Digital Poetics celebrates the architectural design exuberance made possible by new digital modelling techniques and fabrication technologies. By presenting an unconventional and original ’humanistic’ theory of CAD (computer-aided design), the author suggests that beyond the generation of innovative engineering forms, digital design has the potential to affect the wider complex cultural landscape of today in profound ways. The book is organised around a synthetic and hybrid research methodology: a contemporary, propositional and theoretical discursive investigation and a design-led empirical research. Both methods inform a critical construct that deals with the nature, forms, and laws of digitality within a contemporary architectural discourse that affects practice and academia. The chapters spiral at, from, towards, around, outside-inwards and back inside-out digitality, its cognitive phenomena, spatial properties and intrinsic capabilities to achieve, or at least, approach Digital Poetics. The book presents speculative and small-scale constructed projects that pioneer techniques and experiments with common 3D and 4D software packages, whereby the focus lies not on the drawing processes and mechanics, but on the agency and impact the image (its reading, experience, interpretation) achieves on the reader and observer. The book also features a preface by Frédéric Migayrou, a philosopher and curator, and one of the most influential cultural engineers of the contemporary international architectural scene. The book is linked to a website, which contains a larger selection of images of some featured projects.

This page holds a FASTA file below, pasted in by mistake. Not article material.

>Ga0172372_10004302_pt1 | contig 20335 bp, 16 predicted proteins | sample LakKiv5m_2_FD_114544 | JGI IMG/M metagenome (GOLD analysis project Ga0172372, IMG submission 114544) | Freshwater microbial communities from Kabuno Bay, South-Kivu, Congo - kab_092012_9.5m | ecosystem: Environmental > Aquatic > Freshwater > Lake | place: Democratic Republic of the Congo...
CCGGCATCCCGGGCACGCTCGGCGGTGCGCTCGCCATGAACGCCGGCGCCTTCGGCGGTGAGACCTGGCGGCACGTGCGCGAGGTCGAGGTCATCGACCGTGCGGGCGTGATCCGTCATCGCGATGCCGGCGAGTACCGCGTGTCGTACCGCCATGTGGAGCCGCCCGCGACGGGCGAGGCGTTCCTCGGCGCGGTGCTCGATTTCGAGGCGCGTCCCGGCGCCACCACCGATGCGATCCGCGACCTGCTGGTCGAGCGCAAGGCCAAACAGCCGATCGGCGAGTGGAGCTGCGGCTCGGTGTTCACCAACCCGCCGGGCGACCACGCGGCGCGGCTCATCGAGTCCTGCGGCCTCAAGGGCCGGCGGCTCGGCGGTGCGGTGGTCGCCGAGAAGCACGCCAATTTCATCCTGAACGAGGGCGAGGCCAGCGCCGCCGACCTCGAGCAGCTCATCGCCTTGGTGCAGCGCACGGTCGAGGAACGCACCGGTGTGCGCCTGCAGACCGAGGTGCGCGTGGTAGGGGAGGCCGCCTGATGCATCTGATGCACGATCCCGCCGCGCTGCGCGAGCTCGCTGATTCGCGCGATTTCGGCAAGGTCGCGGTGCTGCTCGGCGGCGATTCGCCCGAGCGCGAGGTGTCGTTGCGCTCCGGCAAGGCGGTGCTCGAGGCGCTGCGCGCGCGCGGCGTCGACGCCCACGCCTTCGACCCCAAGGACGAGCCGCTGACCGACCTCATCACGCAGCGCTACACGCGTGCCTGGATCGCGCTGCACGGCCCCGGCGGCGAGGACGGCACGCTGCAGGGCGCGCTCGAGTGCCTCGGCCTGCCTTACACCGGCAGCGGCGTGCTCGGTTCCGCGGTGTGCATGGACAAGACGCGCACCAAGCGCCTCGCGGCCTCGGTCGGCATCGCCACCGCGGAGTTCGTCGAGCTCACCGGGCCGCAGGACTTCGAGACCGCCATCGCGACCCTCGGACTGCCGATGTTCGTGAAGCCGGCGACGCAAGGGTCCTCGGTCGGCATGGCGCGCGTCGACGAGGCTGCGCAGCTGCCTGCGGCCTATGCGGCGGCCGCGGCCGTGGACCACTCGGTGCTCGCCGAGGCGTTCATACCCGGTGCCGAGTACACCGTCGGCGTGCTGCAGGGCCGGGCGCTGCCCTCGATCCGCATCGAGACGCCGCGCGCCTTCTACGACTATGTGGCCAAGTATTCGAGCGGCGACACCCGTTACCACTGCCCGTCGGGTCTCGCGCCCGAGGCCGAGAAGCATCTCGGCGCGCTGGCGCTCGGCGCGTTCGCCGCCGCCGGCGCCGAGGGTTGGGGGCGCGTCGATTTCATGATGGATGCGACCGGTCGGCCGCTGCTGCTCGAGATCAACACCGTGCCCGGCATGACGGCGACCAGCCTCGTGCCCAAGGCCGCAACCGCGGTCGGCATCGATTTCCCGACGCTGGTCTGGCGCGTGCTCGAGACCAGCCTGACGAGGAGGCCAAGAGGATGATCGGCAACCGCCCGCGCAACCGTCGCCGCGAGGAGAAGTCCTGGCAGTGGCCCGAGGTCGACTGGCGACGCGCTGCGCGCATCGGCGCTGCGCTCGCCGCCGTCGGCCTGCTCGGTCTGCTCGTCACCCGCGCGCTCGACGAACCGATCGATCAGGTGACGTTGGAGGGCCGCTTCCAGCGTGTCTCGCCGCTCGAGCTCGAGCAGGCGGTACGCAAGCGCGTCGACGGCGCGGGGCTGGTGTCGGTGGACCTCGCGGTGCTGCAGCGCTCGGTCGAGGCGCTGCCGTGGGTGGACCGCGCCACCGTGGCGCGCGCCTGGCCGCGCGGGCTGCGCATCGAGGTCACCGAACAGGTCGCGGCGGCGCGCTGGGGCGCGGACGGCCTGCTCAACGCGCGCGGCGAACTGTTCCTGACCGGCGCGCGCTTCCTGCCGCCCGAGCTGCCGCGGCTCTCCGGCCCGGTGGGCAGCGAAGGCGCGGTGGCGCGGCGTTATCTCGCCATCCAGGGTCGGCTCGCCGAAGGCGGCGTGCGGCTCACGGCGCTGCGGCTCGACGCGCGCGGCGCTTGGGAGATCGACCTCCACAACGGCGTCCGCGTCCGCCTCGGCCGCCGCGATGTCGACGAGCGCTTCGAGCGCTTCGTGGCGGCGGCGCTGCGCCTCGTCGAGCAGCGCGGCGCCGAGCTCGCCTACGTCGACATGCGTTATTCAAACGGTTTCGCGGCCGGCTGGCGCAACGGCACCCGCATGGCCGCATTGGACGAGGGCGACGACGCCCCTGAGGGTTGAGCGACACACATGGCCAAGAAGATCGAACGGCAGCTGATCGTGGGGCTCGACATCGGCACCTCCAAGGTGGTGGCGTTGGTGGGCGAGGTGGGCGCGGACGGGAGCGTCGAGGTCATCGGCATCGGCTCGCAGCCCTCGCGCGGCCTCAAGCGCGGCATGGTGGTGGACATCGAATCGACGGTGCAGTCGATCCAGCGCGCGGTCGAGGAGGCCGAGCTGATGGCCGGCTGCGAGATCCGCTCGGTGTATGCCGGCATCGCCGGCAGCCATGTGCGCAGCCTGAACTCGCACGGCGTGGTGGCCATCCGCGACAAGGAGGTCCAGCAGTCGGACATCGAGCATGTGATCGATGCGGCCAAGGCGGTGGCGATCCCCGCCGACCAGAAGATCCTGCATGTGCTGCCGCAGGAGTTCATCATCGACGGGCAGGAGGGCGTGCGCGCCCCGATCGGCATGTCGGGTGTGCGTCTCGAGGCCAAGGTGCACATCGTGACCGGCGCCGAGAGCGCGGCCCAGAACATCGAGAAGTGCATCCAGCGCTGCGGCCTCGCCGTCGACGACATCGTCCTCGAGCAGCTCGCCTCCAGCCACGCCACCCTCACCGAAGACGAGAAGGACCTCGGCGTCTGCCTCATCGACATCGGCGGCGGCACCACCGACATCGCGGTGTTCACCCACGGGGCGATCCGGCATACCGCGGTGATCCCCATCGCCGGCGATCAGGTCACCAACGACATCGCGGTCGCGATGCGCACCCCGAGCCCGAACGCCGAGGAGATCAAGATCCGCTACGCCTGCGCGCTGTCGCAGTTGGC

Table of Contents
Contents: Foreword; Preface; Introduction: advolution; Devolution; Evolution; Involution; Revolution; Conclusion: deconvolution; Bibliography; Index.
’Recently in many architectural schools efforts intensified to further develop architectural research. Exciting new avenues are being explored, relying upon the design skills of architects and urban designers, combining them with intellectual rigor and in-depth thinking, in order to imagine new spatialities and to unfold hitherto unknown spatial experiences. This series highlights the innovative results of these explorations, opening up a new world of path-breaking research.’ Hilde Heynen, University of Leuven, Belgium